If you’ve ever plugged in anything audio-related to your motherboard, I’m sure you’ve seen the abundance of audio ports scattered on the side of your motherboard.
What are they for, anyway? And why do you need so darn many?
And that’s precisely what I’ll explain in this article.
Main Motherboard Audio Ports
These are the main three audio ports you’ll find on pretty much every motherboard. They provide all the essential audio functionality.
Light Blue – Line-in
The light blue port, or the “Line-In” port as it’s technically known, is the port you use when you want to connect some sort of audio to the PC.
This means that everything from CD/DVD players, amplifiers, mixers, certain instruments, microphones, and pretty much anything that can output audio can be connected to the line-in port.
However, just because you can, doesn’t mean you should.
For example, you could connect a microphone to your line-in and it’ll most likely work, but your line-in port probably won’t have the same level of amplification as your actual mic-in port.
So you will most likely get very quiet audio from using the line-in port compared to using the mic-in port.
Lime Green – Line-Out/Front Speaker/Headphones
The lime green port, or the “Line-Out” port as it’s technically known, is the port you use when you want to get some sort of audio out of the PC.
So everything from headphones, speakers, and anything else that can play audio can be connected to the line-out port.
In a surround sound setup, the line-out port is also where you should plug in your front-side speakers.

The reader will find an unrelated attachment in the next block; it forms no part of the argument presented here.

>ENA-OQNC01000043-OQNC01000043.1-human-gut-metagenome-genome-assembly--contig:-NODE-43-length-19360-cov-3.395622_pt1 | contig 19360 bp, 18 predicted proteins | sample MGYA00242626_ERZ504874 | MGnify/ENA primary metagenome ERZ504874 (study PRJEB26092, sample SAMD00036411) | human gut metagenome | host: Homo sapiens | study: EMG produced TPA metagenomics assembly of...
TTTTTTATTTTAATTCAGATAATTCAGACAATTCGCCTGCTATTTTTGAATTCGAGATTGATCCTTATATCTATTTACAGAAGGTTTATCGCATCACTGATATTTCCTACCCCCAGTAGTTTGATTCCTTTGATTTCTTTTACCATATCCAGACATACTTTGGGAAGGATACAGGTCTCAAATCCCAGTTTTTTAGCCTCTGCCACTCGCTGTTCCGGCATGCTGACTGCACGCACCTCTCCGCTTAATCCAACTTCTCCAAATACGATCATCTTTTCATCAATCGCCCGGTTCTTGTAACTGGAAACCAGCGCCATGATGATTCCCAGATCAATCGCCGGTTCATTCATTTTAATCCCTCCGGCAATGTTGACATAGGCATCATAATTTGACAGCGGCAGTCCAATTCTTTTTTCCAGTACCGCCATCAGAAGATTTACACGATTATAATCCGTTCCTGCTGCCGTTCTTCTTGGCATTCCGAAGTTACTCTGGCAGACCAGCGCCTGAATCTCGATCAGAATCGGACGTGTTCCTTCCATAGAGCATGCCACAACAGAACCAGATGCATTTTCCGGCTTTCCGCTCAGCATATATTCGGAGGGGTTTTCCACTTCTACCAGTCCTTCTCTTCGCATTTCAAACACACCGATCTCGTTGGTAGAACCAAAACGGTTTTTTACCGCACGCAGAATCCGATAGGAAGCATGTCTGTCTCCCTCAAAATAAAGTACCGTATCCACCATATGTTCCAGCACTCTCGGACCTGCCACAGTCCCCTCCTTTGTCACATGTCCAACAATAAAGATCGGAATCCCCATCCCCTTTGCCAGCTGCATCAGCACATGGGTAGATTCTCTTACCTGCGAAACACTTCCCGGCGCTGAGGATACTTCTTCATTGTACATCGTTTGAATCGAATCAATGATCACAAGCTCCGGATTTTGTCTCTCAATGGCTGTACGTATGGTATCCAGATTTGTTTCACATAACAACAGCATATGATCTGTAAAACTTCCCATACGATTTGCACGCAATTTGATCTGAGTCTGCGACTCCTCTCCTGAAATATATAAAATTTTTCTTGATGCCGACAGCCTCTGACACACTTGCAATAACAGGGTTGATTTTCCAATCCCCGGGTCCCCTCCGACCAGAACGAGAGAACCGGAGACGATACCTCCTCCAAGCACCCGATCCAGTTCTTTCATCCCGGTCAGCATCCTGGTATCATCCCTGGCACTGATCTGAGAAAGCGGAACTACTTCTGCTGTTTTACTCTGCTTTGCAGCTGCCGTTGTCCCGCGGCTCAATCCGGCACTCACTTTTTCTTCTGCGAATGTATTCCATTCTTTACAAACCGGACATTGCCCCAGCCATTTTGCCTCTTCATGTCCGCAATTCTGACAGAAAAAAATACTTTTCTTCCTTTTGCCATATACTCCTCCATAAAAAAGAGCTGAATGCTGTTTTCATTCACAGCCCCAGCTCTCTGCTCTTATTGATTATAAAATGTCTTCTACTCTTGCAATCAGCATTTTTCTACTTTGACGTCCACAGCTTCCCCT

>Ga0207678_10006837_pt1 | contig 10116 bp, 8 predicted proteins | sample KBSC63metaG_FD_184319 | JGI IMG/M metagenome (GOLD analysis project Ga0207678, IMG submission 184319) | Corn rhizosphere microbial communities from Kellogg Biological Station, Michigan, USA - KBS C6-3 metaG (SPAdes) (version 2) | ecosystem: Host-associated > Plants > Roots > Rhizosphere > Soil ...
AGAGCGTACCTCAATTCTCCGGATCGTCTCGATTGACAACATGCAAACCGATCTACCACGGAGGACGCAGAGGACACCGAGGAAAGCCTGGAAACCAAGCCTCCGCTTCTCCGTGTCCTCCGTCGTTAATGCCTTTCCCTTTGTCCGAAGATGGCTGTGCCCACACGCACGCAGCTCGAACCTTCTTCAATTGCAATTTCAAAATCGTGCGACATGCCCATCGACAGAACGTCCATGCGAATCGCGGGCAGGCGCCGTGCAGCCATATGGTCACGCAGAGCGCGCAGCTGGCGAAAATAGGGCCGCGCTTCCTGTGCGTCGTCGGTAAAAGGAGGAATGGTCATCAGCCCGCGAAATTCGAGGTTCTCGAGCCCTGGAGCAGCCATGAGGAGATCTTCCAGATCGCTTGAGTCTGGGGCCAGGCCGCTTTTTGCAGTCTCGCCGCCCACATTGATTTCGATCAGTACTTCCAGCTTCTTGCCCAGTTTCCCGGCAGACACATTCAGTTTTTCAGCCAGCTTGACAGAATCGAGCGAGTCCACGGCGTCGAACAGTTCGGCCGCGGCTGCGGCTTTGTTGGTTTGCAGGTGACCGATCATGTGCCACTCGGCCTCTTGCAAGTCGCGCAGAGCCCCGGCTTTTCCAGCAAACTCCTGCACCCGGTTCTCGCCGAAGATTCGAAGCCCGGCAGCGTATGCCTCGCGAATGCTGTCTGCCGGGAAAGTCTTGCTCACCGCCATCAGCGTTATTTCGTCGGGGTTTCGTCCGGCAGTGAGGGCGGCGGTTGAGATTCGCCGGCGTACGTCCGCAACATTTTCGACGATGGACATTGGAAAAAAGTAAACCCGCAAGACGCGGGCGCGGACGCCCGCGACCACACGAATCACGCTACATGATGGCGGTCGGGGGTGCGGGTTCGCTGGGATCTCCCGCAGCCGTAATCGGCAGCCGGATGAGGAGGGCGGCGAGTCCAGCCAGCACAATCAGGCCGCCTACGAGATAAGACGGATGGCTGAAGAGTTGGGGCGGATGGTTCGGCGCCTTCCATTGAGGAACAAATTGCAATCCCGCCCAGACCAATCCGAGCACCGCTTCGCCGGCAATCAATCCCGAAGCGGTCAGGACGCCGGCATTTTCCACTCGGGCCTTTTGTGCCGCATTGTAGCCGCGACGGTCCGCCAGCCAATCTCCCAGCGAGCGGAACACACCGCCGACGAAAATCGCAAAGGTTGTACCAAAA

Pink – Mic-in
And rounding off the main trifecta is the pink port or the “mic-in” port as it’s technically known.
As the name implies, it’s the port you use when you want to connect some sort of microphone to the PC.
It’s as simple as that.
Surround Sound Motherboard Audio Ports
These are audio ports that most motherboards have, but some motherboards choose to omit.
They provide you with surround sound capabilities, allowing you to split audio between the front, rear, and side for a more immersive experience.
Orange – CS-Out/Center/Subwoofer
The orange port, or the “CS-Out” port, is the port you use when you have a dedicated subwoofer or a center speaker in your audio setup and want to send it the isolated, center/bass channel signal you get in surround sound supporting media.
If you have any sort of front speakers or a soundbar, or a dedicated subwoofer, this is the port you should plug them into.
Black – RS-Out/Rear Speakers
The black port, or the “RS-Out” port, is the port you use when you have rear speakers in your audio setup and want to send it the isolated, rear channel signals you get in surround sound supporting media.
If you have any sort of rear speakers, this is the port you should plug them into.
Gray/White – SS-Out/Side Speakers
The Gray/White port, or the “SS-Out” port, is the port you use when you have side speakers in your audio setup and want to send it the isolated, side-channel signals you get in surround sound supporting media.
If you have any sort of side speakers (to your direct left and right, not in front) this is the port you should plug them into.
Other Motherboard Audio Ports
These are more exotic audio ports where it’s basically a toss-up on whether a motherboard might have them or not because not a lot of people use these ports.
6.35mm High Power Out
This is an audio port that is found on just a handful of high-end motherboards. It’s basically a line-out port but can output a lot more power to drive high-end headphones.